Understanding the risks involved with surgical intervention is the most difficult concept for patients to fully understand. Decision making sometimes becomes easy after one has tried all other means to relieve pain and suffering and have failed.
No daily activity is ‘risk free’. Whereas some activity carries very low risk (say sitting in your sofa), some carries higher risks but we willingly take it (like driving a car or travelling by plane). When risks are quoted in percentage terms, I find it difficult to ‘visualise’ this. For example death in road traffic accident in Britain is roughly 1 in 10,000. What does that mean?
I find it easy to convey the risk percentage when I refer to the chances of one winning £10 in the National Lottery Lotto draw. Statistically the chance is 1:57. What it means is that, on balance, one may have to spend £57 to get £10 back. However, it does not mean than if you were unsuccessful 56 times, you are guaranteed to win the 57th time. The chances of you winning £1 million is less than that chance of being stuck by a lightning. But we have heard about people who match 6 numbers on the news many times..
Before one talks about the risk of operation, the first question one needs to answer is “what is the risk of not having the operation?”. Is this operation needed or is it a treatment of convenience?
Risks from surgery can be categorised as general risks and those that are specific to the procedure. Some can be classed as ‘side effects’ from the intervention. General risks include those from anaesthesia and nerve block (like sore throat, damage to lips/teeth, reaction to drugs, reaction to plaster,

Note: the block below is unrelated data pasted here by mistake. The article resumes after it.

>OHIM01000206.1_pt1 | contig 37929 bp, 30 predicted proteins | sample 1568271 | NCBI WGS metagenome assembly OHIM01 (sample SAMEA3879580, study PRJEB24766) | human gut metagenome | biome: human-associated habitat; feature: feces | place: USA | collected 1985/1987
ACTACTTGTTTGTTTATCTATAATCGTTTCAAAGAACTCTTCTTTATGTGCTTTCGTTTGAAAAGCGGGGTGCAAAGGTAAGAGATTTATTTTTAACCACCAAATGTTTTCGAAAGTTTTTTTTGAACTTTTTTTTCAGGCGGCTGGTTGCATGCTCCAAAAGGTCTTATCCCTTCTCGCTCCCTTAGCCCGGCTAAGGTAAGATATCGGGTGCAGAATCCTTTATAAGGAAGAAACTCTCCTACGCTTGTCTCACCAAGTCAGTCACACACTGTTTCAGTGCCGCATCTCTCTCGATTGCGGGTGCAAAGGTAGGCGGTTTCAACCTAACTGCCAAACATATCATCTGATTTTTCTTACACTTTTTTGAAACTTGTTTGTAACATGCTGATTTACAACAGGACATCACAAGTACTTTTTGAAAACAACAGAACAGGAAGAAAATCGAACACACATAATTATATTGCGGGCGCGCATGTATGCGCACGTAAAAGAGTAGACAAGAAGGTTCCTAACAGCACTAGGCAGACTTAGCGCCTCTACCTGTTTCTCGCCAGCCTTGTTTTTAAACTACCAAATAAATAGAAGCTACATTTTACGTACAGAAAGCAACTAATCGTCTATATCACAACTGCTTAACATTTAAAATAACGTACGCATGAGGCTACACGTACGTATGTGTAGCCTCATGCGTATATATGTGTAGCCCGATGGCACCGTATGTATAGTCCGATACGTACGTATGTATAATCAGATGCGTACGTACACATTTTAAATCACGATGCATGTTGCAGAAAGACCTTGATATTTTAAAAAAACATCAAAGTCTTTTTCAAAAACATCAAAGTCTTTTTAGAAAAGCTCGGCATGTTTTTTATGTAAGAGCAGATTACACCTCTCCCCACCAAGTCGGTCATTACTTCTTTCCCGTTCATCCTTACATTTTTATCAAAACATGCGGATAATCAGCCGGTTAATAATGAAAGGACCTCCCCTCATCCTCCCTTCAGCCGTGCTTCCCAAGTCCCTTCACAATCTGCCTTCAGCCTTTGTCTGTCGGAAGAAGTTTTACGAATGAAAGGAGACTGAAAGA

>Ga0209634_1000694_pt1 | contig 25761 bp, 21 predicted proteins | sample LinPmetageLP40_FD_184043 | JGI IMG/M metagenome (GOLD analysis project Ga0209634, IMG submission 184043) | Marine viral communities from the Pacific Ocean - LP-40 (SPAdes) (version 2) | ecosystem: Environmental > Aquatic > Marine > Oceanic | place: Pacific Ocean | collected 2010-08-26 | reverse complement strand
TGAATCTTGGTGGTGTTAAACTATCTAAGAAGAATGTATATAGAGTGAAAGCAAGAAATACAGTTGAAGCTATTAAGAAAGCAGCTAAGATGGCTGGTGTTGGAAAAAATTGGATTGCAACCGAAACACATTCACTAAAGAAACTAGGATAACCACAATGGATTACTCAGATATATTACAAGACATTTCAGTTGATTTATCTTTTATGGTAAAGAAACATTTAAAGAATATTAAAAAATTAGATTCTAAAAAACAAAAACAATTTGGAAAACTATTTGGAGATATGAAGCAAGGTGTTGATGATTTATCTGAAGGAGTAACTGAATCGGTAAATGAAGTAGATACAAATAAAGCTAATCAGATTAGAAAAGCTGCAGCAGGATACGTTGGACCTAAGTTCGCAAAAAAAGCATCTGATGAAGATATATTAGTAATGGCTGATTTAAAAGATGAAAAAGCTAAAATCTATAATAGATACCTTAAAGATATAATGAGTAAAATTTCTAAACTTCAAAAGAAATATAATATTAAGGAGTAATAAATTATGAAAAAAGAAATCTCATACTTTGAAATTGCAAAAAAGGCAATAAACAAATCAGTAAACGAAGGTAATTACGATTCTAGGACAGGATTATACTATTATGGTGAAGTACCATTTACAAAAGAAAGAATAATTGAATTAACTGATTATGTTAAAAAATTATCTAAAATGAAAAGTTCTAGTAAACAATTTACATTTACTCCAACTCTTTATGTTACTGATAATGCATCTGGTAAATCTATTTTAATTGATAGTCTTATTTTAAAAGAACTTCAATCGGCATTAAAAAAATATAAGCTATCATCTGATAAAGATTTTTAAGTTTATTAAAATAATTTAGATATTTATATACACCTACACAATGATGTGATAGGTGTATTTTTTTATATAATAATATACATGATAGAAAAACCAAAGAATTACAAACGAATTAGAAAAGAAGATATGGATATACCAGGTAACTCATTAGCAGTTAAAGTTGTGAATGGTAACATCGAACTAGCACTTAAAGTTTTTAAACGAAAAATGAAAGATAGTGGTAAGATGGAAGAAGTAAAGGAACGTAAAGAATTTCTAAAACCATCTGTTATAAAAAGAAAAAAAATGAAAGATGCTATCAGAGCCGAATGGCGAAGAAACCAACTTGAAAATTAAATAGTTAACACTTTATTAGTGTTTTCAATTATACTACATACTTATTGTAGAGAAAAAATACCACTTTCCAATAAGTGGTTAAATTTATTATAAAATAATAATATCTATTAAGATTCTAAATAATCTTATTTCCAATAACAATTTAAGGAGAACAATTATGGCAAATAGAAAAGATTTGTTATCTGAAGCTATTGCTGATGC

temporary or permanent damage to nerves, pneumothorax etc). General risks also includes risks like Deep Vein Thrombosis (DVT) or pulmonary embolus (PE). The risk of DVT/PE are very low in shoulder surgery and usually in the region of 1 in 500 or less. The risk of death is lower than this. Other rare risk includes reaction to skin preparation agent (like chlorhexidine gluconate). The ‘risk’ of a poor outcome is greater in degenerative disease as your body continues to deteriorate with time. Thus surgery can only contain the problem and not reverse the degeneration.
Specific risks include infection (less than 1%), damage to nerves or blood vessels (less than 0.5%), stiffness(variable depending on procedure up to 10%), bleeding (less than 1%), slow recovery(5% or so), recurrence(less than 1% depending on diagnosis), need for further surgery, failure to resolve symptoms fully (about 1%), sensitive scar, scar hypertrophy, numbness around scar, and rare complications like complex regional pain syndrome (under recognised about 0.5%) etc. The list is not exhaustive. These risks vary in frequency depending upon the diagnosis and the actual type of procedure done. Aggravation pain can be considered as a side effect of the surgical intervention.
Patients with other additional diseases are more likely to suffer complications. Patients with diabetes have higher risk of infection or developing stiffness. Men in a certain age group who have experienced symptoms of prostatism may develop retention of urine after the anaesthetic needing catherisation. Sometimes pre-existing conditions which have not yet been diagnosed will become manifested after operation.